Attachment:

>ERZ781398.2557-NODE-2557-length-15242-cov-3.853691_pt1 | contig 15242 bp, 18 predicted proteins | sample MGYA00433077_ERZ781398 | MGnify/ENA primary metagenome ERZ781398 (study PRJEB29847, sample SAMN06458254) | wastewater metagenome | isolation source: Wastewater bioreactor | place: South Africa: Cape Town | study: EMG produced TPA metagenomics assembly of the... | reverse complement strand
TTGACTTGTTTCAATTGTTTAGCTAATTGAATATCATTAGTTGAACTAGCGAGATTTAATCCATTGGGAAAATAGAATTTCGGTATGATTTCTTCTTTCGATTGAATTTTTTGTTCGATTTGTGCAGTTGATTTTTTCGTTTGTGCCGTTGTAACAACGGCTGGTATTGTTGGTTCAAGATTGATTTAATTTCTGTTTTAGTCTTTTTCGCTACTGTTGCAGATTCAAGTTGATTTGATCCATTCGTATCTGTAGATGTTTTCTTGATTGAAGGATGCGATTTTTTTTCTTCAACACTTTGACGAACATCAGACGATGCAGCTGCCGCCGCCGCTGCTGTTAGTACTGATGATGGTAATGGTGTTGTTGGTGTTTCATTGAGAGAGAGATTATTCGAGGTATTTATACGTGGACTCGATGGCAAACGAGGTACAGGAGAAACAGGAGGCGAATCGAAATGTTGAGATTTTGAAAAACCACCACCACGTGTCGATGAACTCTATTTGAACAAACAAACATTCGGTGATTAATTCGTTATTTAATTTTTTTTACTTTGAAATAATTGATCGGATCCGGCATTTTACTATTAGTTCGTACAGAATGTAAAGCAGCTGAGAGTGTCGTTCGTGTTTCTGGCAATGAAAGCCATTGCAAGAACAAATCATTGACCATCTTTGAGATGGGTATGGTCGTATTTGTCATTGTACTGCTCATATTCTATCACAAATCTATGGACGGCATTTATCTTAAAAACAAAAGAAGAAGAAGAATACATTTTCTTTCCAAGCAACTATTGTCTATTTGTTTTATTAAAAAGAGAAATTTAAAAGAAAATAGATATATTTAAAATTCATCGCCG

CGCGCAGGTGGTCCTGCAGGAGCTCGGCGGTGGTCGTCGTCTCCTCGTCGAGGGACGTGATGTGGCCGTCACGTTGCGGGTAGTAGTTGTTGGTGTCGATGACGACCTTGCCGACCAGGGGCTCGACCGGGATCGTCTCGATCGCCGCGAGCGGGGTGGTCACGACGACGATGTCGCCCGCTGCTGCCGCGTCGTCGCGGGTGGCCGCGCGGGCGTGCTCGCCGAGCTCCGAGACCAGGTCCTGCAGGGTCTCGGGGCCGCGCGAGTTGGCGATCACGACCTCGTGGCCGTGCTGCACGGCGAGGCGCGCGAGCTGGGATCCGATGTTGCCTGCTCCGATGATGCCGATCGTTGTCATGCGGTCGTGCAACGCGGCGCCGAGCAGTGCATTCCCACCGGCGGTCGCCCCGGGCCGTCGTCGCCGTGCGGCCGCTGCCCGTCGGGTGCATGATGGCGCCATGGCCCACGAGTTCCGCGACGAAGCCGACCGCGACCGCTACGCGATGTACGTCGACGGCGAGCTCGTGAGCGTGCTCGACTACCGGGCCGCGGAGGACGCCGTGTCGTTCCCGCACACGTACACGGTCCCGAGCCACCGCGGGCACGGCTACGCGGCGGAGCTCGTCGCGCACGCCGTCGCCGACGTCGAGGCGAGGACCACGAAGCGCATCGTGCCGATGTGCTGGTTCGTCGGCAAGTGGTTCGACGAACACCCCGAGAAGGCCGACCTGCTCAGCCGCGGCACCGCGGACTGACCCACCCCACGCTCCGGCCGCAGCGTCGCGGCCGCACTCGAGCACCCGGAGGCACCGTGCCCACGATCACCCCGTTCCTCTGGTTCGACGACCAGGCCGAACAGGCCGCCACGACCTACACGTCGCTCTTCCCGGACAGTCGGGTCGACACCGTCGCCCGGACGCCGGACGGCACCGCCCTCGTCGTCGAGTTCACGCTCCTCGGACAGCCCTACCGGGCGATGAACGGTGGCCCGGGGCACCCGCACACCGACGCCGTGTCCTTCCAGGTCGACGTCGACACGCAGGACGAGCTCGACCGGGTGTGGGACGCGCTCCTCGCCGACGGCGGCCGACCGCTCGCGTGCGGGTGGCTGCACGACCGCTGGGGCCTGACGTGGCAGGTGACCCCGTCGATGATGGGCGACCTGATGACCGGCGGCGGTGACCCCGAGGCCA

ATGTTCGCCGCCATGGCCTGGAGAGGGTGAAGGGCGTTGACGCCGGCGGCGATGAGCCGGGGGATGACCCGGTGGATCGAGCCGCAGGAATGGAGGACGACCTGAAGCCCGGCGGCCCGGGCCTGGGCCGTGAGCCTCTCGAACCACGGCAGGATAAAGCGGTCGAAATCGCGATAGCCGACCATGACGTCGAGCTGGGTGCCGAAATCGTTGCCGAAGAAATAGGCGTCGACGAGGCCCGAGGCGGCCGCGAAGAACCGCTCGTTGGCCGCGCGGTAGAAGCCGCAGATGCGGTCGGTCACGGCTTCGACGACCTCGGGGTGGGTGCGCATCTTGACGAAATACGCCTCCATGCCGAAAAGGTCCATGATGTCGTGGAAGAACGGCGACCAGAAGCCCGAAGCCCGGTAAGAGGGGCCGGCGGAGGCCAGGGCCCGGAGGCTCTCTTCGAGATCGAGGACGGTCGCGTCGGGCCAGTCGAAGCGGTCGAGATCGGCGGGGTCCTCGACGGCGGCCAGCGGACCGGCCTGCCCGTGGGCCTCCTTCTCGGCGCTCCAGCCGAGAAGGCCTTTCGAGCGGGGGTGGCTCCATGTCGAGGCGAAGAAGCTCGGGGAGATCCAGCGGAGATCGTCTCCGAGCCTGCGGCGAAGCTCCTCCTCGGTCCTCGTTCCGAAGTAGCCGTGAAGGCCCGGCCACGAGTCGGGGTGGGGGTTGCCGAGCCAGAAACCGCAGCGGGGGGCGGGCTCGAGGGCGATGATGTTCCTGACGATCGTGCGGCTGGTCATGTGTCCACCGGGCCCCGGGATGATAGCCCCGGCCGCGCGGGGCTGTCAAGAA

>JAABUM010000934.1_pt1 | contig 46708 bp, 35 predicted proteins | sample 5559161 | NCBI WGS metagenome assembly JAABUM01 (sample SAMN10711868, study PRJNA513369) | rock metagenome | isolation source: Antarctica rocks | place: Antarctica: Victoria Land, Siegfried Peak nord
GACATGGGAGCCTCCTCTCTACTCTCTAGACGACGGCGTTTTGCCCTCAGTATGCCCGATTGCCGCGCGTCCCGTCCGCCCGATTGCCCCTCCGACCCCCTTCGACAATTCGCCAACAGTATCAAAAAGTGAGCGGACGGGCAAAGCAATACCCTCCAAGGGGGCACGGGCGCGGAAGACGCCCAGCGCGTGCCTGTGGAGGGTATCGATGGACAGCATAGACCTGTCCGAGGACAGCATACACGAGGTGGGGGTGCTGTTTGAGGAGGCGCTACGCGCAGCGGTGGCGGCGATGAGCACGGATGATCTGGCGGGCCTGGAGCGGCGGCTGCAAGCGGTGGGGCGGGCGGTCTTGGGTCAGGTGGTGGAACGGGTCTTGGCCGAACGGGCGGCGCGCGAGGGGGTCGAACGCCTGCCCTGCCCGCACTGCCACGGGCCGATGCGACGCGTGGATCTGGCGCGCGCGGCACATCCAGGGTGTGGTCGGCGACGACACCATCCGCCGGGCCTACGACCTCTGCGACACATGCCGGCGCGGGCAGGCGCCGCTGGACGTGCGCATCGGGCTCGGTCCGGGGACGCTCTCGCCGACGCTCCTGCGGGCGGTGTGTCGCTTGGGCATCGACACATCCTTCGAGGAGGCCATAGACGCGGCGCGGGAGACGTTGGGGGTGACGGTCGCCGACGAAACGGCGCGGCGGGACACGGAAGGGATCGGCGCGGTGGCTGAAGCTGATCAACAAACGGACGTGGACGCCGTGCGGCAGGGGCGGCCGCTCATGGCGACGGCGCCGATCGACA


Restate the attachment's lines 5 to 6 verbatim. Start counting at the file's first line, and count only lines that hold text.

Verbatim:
>JAABUM010000934.1_pt1 | contig 46708 bp, 35 predicted proteins | sample 5559161 | NCBI WGS metagenome assembly JAABUM01 (sample SAMN10711868, study PRJNA513369) | rock metagenome | isolation source: Antarctica rocks | place: Antarctica: Victoria Land, Siegfried Peak nord
GACATGGGAGCCTCCTCTCTACTCTCTAGACGACGGCGTTTTGCCCTCAGTATGCCCGATTGCCGCGCGTCCCGTCCGCCCGATTGCCCCTCCGACCCCCTTCGACAATTCGCCAACAGTATCAAAAAGTGAGCGGACGGGCAAAGCAATACCCTCCAAGGGGGCACGGGCGCGGAAGACGCCCAGCGCGTGCCTGTGGAGGGTATCGATGGACAGCATAGACCTGTCCGAGGACAGCATACACGAGGTGGGGGTGCTGTTTGAGGAGGCGCTACGCGCAGCGGTGGCGGCGATGAGCACGGATGATCTGGCGGGCCTGGAGCGGCGGCTGCAAGCGGTGGGGCGGGCGGTCTTGGGTCAGGTGGTGGAACGGGTCTTGGCCGAACGGGCGGCGCGCGAGGGGGTCGAACGCCTGCCCTGCCCGCACTGCCACGGGCCGATGCGACGCGTGGATCTGGCGCGCGCGGCACATCCAGGGTGTGGTCGGCGACGACACCATCCGCCGGGCCTACGACCTCTGCGACACATGCCGGCGCGGGCAGGCGCCGCTGGACGTGCGCATCGGGCTCGGTCCGGGGACGCTCTCGCCGACGCTCCTGCGGGCGGTGTGTCGCTTGGGCATCGACACATCCTTCGAGGAGGCCATAGACGCGGCGCGGGAGACGTTGGGGGTGACGGTCGCCGACGAAACGGCGCGGCGGGACACGGAAGGGATCGGCGCGGTGGCTGAAGCTGATCAACAAACGGACGTGGACGCCGTGCGGCAGGGGCGGCCGCTCATGGCGACGGCGCCGATCGACA